One of the first signs of leg-centered or "classic" goofering is a sharp pain in the feet or legs. This is followed by swelling and an inability to walk. A really severe case of poisoning will leave the victim crawling around on all fours and howling like a dog. Medical doctors may provide palliative relief, but they can't really help a person who has been goofered. Unless the victim is cured by a root doctor, death may result.

In the blues song "Black Dust Blues," composed by Selma Davis and Gertrude "Ma" Rainey and recorded by Ma Rainey in 1928 for Paramount, the singer, who has been "fixed" by a rival with a powder thrown on her door step, develops a classic case of goofering: she has "trouble with [her] feet" and ends up "walking on all fours." Thanks to Chris Smith ( for the transcription.:

Ma Rainey

It was way last year, when my trouble began
It was way last year, when my trouble began
I had done quarrelled with a woman, she said I took her man

She sent me a letter, said she's gonna turn me round
She sent me a letter, said she's gonna turn me round
She's gonna fix me up so I won't chase her man around

I began to feel bad, worse than I ever before
I began to feel bad, worse than I ever before
Lord, I was out one morning, found black dust all round my door

I began to get thin, had trouble with my feet
I began to get thin, had trouble with my feet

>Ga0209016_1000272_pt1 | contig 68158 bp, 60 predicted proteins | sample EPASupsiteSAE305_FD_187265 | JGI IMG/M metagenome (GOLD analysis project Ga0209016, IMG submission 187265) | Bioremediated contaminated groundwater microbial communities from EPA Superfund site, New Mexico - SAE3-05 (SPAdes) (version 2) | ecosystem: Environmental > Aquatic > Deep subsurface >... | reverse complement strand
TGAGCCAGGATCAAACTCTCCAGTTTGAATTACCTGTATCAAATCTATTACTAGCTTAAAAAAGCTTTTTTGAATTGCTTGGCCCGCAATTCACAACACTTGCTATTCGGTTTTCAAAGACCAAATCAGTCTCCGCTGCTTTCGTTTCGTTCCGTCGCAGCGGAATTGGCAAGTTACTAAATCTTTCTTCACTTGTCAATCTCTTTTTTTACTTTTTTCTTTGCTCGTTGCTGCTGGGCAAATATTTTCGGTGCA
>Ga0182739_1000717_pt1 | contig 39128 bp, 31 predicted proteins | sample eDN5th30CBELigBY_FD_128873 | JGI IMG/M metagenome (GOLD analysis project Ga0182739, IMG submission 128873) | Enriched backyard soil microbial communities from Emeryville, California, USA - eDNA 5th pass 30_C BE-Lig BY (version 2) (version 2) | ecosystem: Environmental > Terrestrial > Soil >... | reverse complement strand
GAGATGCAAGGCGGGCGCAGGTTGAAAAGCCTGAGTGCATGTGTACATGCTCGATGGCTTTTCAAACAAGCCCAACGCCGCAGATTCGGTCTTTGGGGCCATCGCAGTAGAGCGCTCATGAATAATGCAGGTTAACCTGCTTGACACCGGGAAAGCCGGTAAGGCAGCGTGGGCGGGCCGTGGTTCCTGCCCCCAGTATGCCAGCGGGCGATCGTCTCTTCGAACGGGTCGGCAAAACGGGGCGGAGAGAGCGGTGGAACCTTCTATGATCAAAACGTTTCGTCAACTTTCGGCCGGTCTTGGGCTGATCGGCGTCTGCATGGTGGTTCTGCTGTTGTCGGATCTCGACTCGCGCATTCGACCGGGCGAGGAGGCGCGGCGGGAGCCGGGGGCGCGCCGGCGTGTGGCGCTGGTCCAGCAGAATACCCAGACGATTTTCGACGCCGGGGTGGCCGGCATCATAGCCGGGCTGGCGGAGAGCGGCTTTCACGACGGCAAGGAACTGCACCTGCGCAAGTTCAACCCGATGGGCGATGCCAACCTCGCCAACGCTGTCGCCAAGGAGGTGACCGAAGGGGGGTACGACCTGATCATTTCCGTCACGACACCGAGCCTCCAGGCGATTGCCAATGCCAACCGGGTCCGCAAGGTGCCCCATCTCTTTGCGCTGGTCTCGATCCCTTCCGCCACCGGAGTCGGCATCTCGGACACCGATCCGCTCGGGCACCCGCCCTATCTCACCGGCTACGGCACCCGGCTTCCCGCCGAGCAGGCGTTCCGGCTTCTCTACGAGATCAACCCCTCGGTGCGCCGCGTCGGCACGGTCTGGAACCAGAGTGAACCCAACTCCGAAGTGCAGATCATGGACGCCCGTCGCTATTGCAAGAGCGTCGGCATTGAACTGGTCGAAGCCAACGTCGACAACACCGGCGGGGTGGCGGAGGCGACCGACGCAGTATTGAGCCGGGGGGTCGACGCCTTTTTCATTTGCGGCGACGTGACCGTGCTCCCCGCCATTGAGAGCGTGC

Throwing dust about the house whenever I tried to eat

Black dust in my window, black dust on my porch mat
Black dust in my window, black dust on my porch mat
Black dust's got me walking on all fours like a cat
Two 1930s oral history accounts in which goofering victims were "walking on all fours" can be found on my page about the famous root worker Aunt Caroline Dye
"She could have you walkin' like a hawg; any kinda which-way,
she could make you walk on two legs again."
            -- Will Shade (Son Brimmer) interview

"Ah had a cousin, she lived in Oil Town, Arkansas
{Oil Trough, Arkansas}. She got poison, see. {She was
poisoned by some sort of trick or spell.}. Dis woman had
her howlin' [like a dog]. Now,
Ah know this fo' a pus'nul fac'. She wus howlin' an'
sometimes she jis' crawlin' on her knees, see."
            -- Harry M. Hyatt's Informant from Little Rock, Ark.

Many old-time root workers say that wearing Devil's Shoe String root twigs or a silver dime in the shoe or at the ankle will provide magical protection against any form of "unnatural poison" rising up through the feet. A silver dime may also be worn on each ankle as a warning device: if the coins turn black, someone has laid out Goofer Dust and you have stepped in it. Since formulas for goofer dust, Hot Foot Powder, and Crossing powder often contain sulphur, which turns silver black, this seemingly magical alarm system has a firm grounding in chemistry.